bahavo hiṁsitā bhrātaḥ
bahavaḥ—many; hiṁsitāḥ—killed out of envy; bhrātaḥ—my dear brother; śiśavaḥ—small children; pāvaka-upamāḥ—all of them equal to fire in brightness and beauty; tvayā—by you; daiva-nisṛṣṭena—as spoken by destiny; putrikā—daughter; ekā—one; pradīyatām—give me as your gift.
My dear brother, by the influence of destiny you have already killed many babies, each of them as bright and beautiful as fire. But kindly spare this daughter. Give her to me as your gift.
Here we see that Devakī first focused Kaṁsa’s attention on his atrocious activities, his killing of her many sons. Then she wanted to compromise with him by saying that whatever he had done was not his fault, but was ordained by destiny. Then she appealed to him to give her the daughter as a gift. Devakī was the daughter of a kṣatriya and knew how to play the political game. In politics there are different methods of achieving success: first repression (dama), then compromise (sāma), and then asking for a gift (dāna). Devakī first adopted the policy of repression by directly attacking Kaṁsa for having cruelly, atrociously killed her babies. Then she compromised by saying that this was not his fault, and then she begged for a gift. As we learn from the history of the Mahābhārata, or “Greater India,” the wives and daughters of the ruling class, the kṣatriyas, knew the political game, but we never find that a woman was given the post of chief executive. This is in accordance with the injunctions of Manu-saṁhitā, but unfortunately Manu-saṁhitā is now being insulted, and the Āryans, the members of Vedic society, cannot do anything. Such is the nature of Kali-yuga.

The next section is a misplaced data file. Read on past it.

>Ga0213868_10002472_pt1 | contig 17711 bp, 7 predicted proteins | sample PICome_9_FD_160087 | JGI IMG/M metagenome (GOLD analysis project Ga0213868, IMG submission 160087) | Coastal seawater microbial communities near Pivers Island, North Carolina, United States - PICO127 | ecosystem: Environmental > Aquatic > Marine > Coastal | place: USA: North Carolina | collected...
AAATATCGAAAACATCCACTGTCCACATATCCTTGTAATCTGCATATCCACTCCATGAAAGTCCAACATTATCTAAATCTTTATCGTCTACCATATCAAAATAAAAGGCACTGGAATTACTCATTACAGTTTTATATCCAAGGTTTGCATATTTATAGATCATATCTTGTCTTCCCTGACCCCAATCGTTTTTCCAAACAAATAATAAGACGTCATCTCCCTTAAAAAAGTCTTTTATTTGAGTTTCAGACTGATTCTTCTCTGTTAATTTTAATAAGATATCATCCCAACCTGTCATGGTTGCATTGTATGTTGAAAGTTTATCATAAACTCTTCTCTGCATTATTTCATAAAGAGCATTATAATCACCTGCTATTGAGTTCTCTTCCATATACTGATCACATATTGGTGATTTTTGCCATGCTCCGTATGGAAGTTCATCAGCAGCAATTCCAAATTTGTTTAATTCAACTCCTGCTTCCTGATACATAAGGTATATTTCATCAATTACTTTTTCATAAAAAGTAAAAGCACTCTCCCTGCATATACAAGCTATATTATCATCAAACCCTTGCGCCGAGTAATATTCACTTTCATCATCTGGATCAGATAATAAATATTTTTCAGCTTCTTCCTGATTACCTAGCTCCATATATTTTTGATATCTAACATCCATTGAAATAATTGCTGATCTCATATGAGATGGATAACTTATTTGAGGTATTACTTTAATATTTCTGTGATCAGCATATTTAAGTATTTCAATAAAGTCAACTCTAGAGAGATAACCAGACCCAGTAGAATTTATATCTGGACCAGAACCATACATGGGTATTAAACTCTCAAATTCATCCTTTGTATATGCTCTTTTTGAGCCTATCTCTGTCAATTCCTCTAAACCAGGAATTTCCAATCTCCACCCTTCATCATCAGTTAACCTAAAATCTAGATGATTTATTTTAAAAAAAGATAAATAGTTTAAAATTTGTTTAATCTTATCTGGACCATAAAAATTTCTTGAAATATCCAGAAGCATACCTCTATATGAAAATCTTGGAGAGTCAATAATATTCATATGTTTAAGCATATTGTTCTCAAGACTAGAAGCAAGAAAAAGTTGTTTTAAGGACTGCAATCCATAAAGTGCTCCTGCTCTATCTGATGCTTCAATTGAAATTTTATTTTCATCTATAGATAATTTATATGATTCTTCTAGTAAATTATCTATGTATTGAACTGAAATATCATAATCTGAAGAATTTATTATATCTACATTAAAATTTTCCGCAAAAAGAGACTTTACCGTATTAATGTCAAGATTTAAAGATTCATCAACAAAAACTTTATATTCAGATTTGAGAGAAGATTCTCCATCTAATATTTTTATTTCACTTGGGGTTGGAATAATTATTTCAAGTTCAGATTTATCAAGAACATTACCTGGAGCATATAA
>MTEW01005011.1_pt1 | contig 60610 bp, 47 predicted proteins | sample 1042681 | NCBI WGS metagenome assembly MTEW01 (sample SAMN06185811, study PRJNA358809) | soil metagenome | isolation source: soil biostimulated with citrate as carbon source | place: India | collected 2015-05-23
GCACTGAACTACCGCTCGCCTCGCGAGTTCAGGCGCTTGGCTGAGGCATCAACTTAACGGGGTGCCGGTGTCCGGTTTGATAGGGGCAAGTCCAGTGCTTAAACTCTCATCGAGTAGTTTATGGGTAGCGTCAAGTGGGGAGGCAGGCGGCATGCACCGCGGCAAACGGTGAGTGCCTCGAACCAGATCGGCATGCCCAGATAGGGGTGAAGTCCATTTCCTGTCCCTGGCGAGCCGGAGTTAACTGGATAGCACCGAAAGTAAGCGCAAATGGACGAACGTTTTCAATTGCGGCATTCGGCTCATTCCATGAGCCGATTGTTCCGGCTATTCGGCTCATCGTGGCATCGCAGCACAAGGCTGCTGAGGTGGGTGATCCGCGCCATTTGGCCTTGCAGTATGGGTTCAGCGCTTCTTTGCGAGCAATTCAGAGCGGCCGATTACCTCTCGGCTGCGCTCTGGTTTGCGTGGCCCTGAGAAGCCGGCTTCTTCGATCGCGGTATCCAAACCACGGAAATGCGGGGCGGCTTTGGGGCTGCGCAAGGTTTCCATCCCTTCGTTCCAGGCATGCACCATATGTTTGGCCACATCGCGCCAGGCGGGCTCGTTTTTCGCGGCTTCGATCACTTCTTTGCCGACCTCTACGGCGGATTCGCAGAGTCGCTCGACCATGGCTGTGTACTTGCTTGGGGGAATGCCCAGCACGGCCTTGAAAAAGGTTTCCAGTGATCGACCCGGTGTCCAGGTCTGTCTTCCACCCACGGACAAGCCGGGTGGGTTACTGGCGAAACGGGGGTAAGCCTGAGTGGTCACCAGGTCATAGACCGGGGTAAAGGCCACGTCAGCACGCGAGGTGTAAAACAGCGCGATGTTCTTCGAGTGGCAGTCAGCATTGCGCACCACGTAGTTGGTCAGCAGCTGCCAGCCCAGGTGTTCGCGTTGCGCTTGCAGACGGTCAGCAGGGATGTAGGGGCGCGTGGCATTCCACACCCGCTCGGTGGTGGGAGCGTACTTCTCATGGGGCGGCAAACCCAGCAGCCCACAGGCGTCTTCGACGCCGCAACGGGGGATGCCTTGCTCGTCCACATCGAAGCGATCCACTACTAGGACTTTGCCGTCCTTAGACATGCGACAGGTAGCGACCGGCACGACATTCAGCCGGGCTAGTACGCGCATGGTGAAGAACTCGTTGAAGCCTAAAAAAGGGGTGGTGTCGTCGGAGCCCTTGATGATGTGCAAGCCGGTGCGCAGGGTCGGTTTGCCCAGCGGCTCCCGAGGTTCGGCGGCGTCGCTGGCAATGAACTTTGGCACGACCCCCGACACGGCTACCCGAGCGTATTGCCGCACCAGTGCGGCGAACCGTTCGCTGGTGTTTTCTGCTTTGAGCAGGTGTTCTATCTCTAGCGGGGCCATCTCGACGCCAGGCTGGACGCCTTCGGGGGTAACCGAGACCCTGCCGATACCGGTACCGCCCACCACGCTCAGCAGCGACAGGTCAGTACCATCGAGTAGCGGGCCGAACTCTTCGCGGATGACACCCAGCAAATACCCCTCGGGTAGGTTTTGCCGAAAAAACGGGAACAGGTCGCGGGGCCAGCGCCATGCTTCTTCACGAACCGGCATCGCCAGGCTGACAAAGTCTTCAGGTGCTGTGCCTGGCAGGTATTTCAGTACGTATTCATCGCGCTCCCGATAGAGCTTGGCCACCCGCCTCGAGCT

Nothing happens unless ordained by destiny.
Devakī knew very well that because the killing of her many children had been ordained by destiny, Kaṁsa was not to be blamed. There was no need to give good instructions to Kaṁsa. Upadeśo hi murkhāṇāṁ prakopāya na śāntaye (Cāṇakya Paṇḍita). If a foolish person is given good instructions, he becomes more and more angry. Moreover, a cruel person is more dangerous than a snake. A snake and a cruel person are both cruel, but a cruel person is more dangerous because although a snake can be charmed by mantras or subdued by herbs, a cruel person cannot be subdued by any means. Such was the nature of Kaṁsa.
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